Sunday, April 22, 2012

Two Musicians

My diverse and recondite tastes are, I'm sure, confusing for those programs that sites like Amazon and YouTube use to determine what sorts of things you might be interested in. For example, I went to YouTube to see what music they had by Milton Babbitt and the first clip on the "recommended" list was Toccata and Fugue in D minor performed by Vanessa-Mae. Just now I opened up YouTube and the first few recommended items are

  • Beethoven, 7th Symphony, Allegretto
  • An MIT lecture on music and technology
  • a song, in Japanese, by Genki Sudo and World Order
  • Martha Argerich playing Chopin, Ballade #1
  • a student version of Greensleeves on piano
  • a clip from Babylon 5
For me, the search for aesthetic 'truth' obviously involves a lot of comparing different things! (Well, except for Babylon 5, that's pretty much just entertainment.) So let's compare a couple of different things. How about Vanessa-Mae and Milton Babbitt? Here she is with the aforementioned toccata and fugue written by that Saxon organist, J. S. Bach:

I've said disparaging things about Vanessa-Mae from time to time, but viewed from the right angle she is pretty much perfect: young, sexy, good violinist and she really wants you to be happy and have fun. What could possibly be wrong with that? And if she does a funky version of Bach, well, so what? There are no rules in music, not nowadays. Millions enjoy her music so what's the problem?

Ok, now let's have a look/listen to Milton Babbitt. He may be less familiar to you. Babbitt is what Richard Taruskin calls the 'apex' of the thousand-year literate tradition of the West. Ever since people started writing down music a thousand years ago, there has been developing a tradition that looks to create complex, intricate music for those who have the intelligence and interest to hear and study it. In the 13th, 14th and early 15th centuries, composers wrote isorhythmic motets where there was a repeating rhythmic pattern, called the talea which was combined with a repeating melodic pattern called the color. As these two patterns had different numbers of units, the repetitions did not coincide. Composers also used different texts in different languages in different voices sounding at the same time and often created intricate textures in which one voice might imitate another voice, but backwards or upside-down or in different note values. The possibilities were endless. But all of this sort of thing is really only comprehensible if you are very familiar with the techniques, or study the score. Here is an example of some of this kind of writing; the last great isorhythmic motet--Nuper rosarum flores by Guillaume Dufay:

You can listen to this and enjoy it just for the sounds, but to actually understand what is going on will take study of the score. To understand what is going on in the music of Milton Babbitt will take considerable study of serialism in music, perhaps some mathematical set theory and a long sit-down with the score! It took theorists twenty years in some cases to figure out what was going on in some of this music. He is the exact opposite of Vanessa-Mae in the sense that he is trying to make music that is nothing but rules. Here is Babbitt's Composition for Four Instruments written in 1948:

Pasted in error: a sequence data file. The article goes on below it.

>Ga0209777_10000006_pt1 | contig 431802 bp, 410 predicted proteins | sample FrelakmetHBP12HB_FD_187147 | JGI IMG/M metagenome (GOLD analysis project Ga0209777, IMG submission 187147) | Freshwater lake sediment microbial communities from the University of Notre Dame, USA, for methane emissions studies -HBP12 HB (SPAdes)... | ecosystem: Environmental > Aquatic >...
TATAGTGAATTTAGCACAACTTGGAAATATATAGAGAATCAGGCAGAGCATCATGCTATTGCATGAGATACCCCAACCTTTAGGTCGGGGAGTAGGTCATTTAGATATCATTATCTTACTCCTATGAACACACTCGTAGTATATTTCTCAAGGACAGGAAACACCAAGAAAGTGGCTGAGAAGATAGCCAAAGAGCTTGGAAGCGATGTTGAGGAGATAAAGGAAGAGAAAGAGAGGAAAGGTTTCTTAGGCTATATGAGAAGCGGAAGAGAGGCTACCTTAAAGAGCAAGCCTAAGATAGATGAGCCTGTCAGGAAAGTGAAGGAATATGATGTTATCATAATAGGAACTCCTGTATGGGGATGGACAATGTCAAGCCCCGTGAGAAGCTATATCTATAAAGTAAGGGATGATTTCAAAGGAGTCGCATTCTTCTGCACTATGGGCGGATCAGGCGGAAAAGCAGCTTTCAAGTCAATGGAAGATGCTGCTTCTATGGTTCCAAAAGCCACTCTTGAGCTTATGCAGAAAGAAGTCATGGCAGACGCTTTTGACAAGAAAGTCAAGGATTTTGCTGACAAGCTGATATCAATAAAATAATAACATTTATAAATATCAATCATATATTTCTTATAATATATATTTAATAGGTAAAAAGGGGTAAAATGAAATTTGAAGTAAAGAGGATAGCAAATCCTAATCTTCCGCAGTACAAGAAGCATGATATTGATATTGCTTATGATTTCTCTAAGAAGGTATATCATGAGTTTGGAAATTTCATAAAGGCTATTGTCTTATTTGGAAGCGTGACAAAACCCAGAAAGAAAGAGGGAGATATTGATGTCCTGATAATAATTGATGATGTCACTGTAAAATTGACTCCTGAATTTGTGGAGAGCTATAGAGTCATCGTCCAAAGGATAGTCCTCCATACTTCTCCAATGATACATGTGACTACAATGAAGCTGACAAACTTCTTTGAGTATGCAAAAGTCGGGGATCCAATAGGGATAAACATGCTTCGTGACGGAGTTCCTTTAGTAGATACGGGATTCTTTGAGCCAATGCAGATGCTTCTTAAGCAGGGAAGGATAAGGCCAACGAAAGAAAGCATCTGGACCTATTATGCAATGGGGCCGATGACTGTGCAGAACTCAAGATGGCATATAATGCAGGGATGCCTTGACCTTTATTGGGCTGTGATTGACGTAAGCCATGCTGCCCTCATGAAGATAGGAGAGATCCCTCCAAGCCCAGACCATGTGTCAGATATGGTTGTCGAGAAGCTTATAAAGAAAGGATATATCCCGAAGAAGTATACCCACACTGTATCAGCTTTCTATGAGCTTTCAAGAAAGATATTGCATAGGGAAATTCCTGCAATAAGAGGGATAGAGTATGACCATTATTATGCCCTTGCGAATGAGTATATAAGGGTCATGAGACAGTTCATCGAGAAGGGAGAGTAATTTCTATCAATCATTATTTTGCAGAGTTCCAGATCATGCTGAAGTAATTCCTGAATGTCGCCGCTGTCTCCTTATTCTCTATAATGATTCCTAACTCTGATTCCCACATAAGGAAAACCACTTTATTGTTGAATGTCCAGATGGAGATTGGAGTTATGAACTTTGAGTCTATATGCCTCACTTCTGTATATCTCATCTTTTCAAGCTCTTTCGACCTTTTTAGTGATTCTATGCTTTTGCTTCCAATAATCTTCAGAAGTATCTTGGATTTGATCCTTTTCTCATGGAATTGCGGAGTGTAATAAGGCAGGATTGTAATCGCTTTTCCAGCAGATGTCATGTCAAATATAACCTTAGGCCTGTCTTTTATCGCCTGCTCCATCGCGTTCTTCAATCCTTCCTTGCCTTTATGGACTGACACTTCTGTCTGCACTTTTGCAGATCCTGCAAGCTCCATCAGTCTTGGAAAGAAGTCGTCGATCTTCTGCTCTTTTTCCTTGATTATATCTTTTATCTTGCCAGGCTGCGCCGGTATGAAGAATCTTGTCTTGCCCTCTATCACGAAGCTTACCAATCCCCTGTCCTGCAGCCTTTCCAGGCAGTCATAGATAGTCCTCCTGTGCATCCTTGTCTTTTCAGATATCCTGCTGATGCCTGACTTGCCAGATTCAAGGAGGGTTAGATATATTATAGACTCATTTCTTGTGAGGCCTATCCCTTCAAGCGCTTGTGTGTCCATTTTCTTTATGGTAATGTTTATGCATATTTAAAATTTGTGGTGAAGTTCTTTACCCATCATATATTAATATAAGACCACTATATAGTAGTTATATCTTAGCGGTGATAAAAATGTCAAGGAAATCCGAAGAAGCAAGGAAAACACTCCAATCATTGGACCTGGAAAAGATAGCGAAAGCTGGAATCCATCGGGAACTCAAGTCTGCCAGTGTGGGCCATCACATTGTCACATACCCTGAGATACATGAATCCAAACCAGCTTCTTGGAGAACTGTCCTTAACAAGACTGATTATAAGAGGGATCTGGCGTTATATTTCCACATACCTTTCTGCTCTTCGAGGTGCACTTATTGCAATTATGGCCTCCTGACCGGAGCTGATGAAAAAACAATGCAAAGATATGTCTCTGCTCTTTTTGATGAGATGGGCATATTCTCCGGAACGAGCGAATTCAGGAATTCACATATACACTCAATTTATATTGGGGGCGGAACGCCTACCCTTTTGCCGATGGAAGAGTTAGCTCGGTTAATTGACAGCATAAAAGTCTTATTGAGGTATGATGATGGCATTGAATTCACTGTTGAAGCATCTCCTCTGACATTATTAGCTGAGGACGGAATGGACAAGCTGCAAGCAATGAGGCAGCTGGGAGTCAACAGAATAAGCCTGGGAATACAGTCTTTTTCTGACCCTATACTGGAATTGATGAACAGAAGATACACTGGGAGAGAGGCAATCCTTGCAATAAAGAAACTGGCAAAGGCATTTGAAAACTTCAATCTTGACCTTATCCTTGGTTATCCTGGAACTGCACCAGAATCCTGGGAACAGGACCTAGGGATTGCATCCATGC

If you want to study this piece, you might start with the Wikipedia article. Milton Babbitt (who passed away last year) does not care if inattentive, naive listeners do not 'get' his music. He is not writing for them. He is not really writing for anyone; what he is doing could be described as technical research into the possibilities of musical structure. He is a research scientist in music. Now, mind you, there are problems with this approach as it could be questioned aesthetically on the grounds that if it has no aesthetic appeal then it is not music as an artform, but rather a kind of mathematics. You can question what Vanessa-Mae is doing with precisely the opposite position that she is doing nothing whatsoever interesting with the music, just pandering to the audience.

My position is that I'm actually glad that both these musicians exist (or did, in the case of Babbitt). This is all music, in my view. And comparing how differently music can be approached and produced tells us about music and about ourselves. You can actually enjoy, appreciate and perhaps understand both what Vanessa-Mae and what Milton Babbitt are doing. Personally, even after giving both of them a fair hearing, I have to say that I don't see much possibility in listening/watching more performances of Vanessa-Mae as you can pretty much hear/see what she is up to the first time. But Babbitt is a little different. You may justifiably complain that he has utterly removed any trace of genuine human expression from his music, but still, it is definitely the case that repeated listenings and study of the score will reveal much more over time. So in that case, Babbitt's music is interesting--to me, at least--in a way that Vanessa-Mae's is not.

UPDATE: The clip from Vanessa-Mae has had over 629,000 views and another clip of the same piece, in a concert performance, has had over 8 million views! The Babbitt? A little over 7,000 views...


Nathan Shirley said...

Where else could you read a comparison of Vanessa-Mae and Babbitt?!

You've got some funny points too. Personally I would only make one small change-

"He is a research PSEUDO-scientist..."

If he had worked at NASA there might have been many more disasters!

Bryan Townsend said...

Heh! Yes, we here at The Music Salon always strive to go where no-one else goes.